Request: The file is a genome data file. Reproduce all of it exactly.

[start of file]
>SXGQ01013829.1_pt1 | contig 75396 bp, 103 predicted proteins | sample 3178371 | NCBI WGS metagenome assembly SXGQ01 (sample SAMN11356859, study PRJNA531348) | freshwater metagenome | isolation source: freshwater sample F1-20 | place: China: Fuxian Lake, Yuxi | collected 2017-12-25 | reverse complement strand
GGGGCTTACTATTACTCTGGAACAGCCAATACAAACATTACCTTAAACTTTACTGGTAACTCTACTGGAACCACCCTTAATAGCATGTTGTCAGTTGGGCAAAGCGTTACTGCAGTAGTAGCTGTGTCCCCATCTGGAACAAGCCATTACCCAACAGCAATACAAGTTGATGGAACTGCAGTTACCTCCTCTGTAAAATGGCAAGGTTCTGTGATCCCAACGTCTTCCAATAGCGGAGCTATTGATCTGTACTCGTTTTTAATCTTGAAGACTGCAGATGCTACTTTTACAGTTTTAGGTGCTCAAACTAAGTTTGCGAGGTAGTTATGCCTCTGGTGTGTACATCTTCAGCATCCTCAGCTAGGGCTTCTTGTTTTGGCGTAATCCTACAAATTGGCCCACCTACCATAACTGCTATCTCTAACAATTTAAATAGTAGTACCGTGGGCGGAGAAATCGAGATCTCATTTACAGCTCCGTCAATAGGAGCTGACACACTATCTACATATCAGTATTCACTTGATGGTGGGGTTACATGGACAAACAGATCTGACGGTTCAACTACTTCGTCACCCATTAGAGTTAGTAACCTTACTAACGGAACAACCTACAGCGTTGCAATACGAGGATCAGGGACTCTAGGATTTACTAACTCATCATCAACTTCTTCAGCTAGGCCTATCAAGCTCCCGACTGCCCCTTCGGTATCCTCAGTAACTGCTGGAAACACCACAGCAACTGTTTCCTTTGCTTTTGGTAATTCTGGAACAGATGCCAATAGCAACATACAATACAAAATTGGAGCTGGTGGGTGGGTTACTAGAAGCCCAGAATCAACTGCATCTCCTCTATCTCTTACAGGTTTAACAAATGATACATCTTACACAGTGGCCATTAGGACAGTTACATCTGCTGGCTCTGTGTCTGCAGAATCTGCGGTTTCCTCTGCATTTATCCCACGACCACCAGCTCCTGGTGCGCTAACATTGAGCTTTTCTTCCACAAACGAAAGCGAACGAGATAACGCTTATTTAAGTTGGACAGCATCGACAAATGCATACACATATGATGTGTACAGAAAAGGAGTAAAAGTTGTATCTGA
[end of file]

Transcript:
>SXGQ01013829.1_pt1 | contig 75396 bp, 103 predicted proteins | sample 3178371 | NCBI WGS metagenome assembly SXGQ01 (sample SAMN11356859, study PRJNA531348) | freshwater metagenome | isolation source: freshwater sample F1-20 | place: China: Fuxian Lake, Yuxi | collected 2017-12-25 | reverse complement strand
GGGGCTTACTATTACTCTGGAACAGCCAATACAAACATTACCTTAAACTTTACTGGTAACTCTACTGGAACCACCCTTAATAGCATGTTGTCAGTTGGGCAAAGCGTTACTGCAGTAGTAGCTGTGTCCCCATCTGGAACAAGCCATTACCCAACAGCAATACAAGTTGATGGAACTGCAGTTACCTCCTCTGTAAAATGGCAAGGTTCTGTGATCCCAACGTCTTCCAATAGCGGAGCTATTGATCTGTACTCGTTTTTAATCTTGAAGACTGCAGATGCTACTTTTACAGTTTTAGGTGCTCAAACTAAGTTTGCGAGGTAGTTATGCCTCTGGTGTGTACATCTTCAGCATCCTCAGCTAGGGCTTCTTGTTTTGGCGTAATCCTACAAATTGGCCCACCTACCATAACTGCTATCTCTAACAATTTAAATAGTAGTACCGTGGGCGGAGAAATCGAGATCTCATTTACAGCTCCGTCAATAGGAGCTGACACACTATCTACATATCAGTATTCACTTGATGGTGGGGTTACATGGACAAACAGATCTGACGGTTCAACTACTTCGTCACCCATTAGAGTTAGTAACCTTACTAACGGAACAACCTACAGCGTTGCAATACGAGGATCAGGGACTCTAGGATTTACTAACTCATCATCAACTTCTTCAGCTAGGCCTATCAAGCTCCCGACTGCCCCTTCGGTATCCTCAGTAACTGCTGGAAACACCACAGCAACTGTTTCCTTTGCTTTTGGTAATTCTGGAACAGATGCCAATAGCAACATACAATACAAAATTGGAGCTGGTGGGTGGGTTACTAGAAGCCCAGAATCAACTGCATCTCCTCTATCTCTTACAGGTTTAACAAATGATACATCTTACACAGTGGCCATTAGGACAGTTACATCTGCTGGCTCTGTGTCTGCAGAATCTGCGGTTTCCTCTGCATTTATCCCACGACCACCAGCTCCTGGTGCGCTAACATTGAGCTTTTCTTCCACAAACGAAAGCGAACGAGATAACGCTTATTTAAGTTGGACAGCATCGACAAATGCATACACATATGATGTGTACAGAAAAGGAGTAAAAGTTGTATCTGA